Demonstrators make a barricade of burning garbage during a protest against Venezuela's President Nicolas Maduro's government in Caracas on February 12, 2014.
What Venezuela urgently needs is for these killings to be investigated and the killers brought to justice, no matter their political affiliation. What Venezuela does not need is authorities scapegoating political opponents or shutting down news outlets whose coverage they don’t like.
Jose Miguel Vivanco, Americas Director
(Washington, D.C.) – Venezuelan authorities should investigate the violence during demonstrations across the country on February 12, 2014 promptly and impartially, Human Rights Watch said today. Investigations should not be used as a pretext for prosecuting political opponents or limiting free speech.
At least three demonstrators were killed and more than 60 others injured during clashes with security forces. Senior government officials blamed the opposition leader, Leopoldo López, for the killings, and a Caracas judge issued an arrest warrant for him, local media reported. The international cable news channel NTN24 was taken off the air in the afternoon in response to its coverage of the protests, the station reported.
“What Venezuela urgently needs is for these killings to be investigated and the killers brought to justice, no matter their political affiliation,” said José Miguel Vivanco, Americas director at Human Rights Watch. “What Venezuela does not need is authorities scapegoating political opponents or shutting down news outlets whose coverage they don’t like.”
Students and opposition groups organized more than a dozen demonstrations throughout the country on February 12 to protest the detention of students during marches in previous days. Several of the February 12 protests ended with violent incidents, news accounts said. The local human rights group Provea reported that security forces had used firearms and tear gas to disperse at least some of the demonstrations. Human Rights Watch has no information on whether any other people present, beyond the state security forces, had firearms.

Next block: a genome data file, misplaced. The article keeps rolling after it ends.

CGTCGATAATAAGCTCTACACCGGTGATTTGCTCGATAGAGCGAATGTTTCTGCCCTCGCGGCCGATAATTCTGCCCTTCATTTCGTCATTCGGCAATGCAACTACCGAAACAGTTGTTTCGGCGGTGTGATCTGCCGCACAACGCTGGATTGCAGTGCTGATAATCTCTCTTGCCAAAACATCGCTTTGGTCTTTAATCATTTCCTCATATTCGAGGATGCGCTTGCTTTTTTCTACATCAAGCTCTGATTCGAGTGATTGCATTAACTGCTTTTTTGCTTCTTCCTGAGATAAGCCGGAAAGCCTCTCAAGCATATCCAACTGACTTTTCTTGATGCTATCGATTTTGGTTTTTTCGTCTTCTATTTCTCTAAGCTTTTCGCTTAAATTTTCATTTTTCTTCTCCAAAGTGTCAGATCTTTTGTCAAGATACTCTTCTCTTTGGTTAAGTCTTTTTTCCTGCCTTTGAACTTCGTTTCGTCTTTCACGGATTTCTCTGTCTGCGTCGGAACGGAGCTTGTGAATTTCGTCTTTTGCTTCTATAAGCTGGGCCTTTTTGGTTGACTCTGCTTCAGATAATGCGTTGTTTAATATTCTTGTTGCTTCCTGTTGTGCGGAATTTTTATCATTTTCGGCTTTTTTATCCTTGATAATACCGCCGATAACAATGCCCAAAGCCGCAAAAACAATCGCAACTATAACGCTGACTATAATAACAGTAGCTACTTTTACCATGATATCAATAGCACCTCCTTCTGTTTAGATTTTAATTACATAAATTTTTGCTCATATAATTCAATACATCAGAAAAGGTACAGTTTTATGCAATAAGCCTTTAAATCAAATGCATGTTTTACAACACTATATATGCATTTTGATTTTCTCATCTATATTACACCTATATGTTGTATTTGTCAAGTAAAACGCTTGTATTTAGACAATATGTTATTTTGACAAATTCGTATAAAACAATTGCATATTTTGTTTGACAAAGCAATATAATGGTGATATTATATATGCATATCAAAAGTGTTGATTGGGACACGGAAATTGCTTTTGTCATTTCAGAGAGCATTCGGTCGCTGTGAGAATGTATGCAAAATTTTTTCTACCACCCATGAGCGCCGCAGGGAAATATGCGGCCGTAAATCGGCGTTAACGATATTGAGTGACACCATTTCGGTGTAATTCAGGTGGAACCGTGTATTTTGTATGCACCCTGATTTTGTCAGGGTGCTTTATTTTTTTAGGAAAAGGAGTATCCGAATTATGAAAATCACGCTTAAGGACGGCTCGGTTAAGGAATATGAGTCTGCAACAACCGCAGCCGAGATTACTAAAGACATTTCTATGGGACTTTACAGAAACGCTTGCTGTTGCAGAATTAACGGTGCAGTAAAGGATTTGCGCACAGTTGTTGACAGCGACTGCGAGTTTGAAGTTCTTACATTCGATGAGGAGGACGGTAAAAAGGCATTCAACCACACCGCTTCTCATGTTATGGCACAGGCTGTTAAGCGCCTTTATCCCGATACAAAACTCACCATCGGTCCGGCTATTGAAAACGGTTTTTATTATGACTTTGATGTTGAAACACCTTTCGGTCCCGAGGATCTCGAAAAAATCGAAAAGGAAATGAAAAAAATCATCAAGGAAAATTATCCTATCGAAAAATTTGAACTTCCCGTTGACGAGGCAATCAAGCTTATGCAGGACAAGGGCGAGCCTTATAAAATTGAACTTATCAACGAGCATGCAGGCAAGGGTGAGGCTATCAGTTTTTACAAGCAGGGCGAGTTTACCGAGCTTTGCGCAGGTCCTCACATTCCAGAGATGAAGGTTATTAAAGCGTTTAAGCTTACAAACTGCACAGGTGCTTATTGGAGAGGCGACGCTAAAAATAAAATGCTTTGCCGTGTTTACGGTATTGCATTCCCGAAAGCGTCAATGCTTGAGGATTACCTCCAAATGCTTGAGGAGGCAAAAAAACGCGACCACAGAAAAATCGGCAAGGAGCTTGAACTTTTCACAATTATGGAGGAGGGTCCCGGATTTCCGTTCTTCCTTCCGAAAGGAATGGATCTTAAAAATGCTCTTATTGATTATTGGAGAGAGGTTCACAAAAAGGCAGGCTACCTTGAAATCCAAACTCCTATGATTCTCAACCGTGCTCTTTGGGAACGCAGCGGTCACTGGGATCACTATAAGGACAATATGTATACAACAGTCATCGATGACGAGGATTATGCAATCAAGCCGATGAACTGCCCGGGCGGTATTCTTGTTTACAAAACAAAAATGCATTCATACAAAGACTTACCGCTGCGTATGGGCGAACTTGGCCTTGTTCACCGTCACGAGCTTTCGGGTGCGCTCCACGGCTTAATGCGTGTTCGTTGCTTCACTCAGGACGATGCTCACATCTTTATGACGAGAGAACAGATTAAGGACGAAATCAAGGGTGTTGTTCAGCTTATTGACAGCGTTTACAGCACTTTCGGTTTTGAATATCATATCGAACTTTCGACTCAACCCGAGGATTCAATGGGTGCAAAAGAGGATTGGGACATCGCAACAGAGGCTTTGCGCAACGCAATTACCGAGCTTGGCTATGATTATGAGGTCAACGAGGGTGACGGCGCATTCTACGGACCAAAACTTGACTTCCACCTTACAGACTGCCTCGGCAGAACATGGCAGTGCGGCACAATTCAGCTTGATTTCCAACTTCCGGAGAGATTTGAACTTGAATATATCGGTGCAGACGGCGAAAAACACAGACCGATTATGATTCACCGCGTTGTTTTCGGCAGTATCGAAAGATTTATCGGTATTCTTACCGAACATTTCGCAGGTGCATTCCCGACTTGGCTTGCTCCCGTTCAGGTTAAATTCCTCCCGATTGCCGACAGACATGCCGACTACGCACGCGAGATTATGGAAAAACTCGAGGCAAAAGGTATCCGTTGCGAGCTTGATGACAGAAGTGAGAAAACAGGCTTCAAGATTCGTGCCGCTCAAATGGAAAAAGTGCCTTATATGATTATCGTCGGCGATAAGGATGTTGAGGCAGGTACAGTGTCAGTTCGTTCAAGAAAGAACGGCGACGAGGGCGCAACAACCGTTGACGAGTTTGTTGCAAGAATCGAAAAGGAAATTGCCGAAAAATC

Students in Caracas marched through the city to the entrance of the Attorney General's Office, where violent clashes broke out. Attorney General Luisa Ortega Díaz said that two people were killed, several others -- including government officials -- were injured, and four official cars were set on fire. The official media reported that "violent groups who were with the demonstrators" attacked the office. A third person was killed later that day in the municipality of Chacao. According to the attorney general, 69 people were detained during the incidents.
President Nicolás Maduro accused opposition leaders of generating the violence. Vice President Elías Jaua said López was the intellectual author of the killings. Diosdado Cabello, the head of the National Assembly, said, "All the weight of the law will fall on those responsible." The government has not made public any clear evidence to substantiate these allegations. In the past, Venezuelan authorities have used the threat of criminal investigations as a political tool.
On February 12, a judge ordered that López be detained, accusing him of responsibility for the two killings near the Attorney General’s Office, causing serious injuries, public intimidation, burning a public building, and damage to public property, according to an image of what appears to be an official detention order that was published online by a Venezuelan newspaper. The media reported that the judge ordered López's detention and authorized a search of his home.
"If it turns out López has been criminally charged without any serious evidence that he instigated the violence, this would clearly be an abuse of power," Vivanco said.
On February 11, William Castillo, director of CONATEL, the state broadcasting authority, said that the media coverage of violent incidents could violate the Venezuelan broadcasting law. Castillo cited article 27 of the law, which was passed by the pro-Chávez National Assembly in 2004 and modified in 2010, to prohibit radio and television stations from broadcasting material that “foments anxiety in the population or threatens public order,” “denies the authority of the legitimately constituted authorities,” or “incites or promotes hatred and intolerance for religious [or] political reasons.”
CONATEL has used the article in the past to impose sanctions on the Venezuelan channel Globovisión after it aired coverage that criticized the government.
In the afternoon of February 12, Venezuelan cable providers stopped broadcasting the international news channel NTN24, which had covered the violent incidents throughout the day. The channel reported that CONATEL had required cable companies to do so.